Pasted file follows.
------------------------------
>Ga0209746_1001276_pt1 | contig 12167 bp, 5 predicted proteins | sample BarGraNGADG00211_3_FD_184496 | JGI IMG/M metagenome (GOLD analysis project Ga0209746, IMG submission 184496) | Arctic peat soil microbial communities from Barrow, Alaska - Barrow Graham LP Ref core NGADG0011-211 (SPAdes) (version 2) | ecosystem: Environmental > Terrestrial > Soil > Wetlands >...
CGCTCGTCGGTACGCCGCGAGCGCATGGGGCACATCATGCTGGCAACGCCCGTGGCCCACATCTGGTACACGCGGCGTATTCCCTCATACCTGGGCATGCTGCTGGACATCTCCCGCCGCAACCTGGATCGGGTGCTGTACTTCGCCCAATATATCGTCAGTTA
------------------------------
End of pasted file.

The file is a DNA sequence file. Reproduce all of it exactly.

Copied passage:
>Ga0209746_1001276_pt1 | contig 12167 bp, 5 predicted proteins | sample BarGraNGADG00211_3_FD_184496 | JGI IMG/M metagenome (GOLD analysis project Ga0209746, IMG submission 184496) | Arctic peat soil microbial communities from Barrow, Alaska - Barrow Graham LP Ref core NGADG0011-211 (SPAdes) (version 2) | ecosystem: Environmental > Terrestrial > Soil > Wetlands >...
CGCTCGTCGGTACGCCGCGAGCGCATGGGGCACATCATGCTGGCAACGCCCGTGGCCCACATCTGGTACACGCGGCGTATTCCCTCATACCTGGGCATGCTGCTGGACATCTCCCGCCGCAACCTGGATCGGGTGCTGTACTTCGCCCAATATATCGTCAGTTA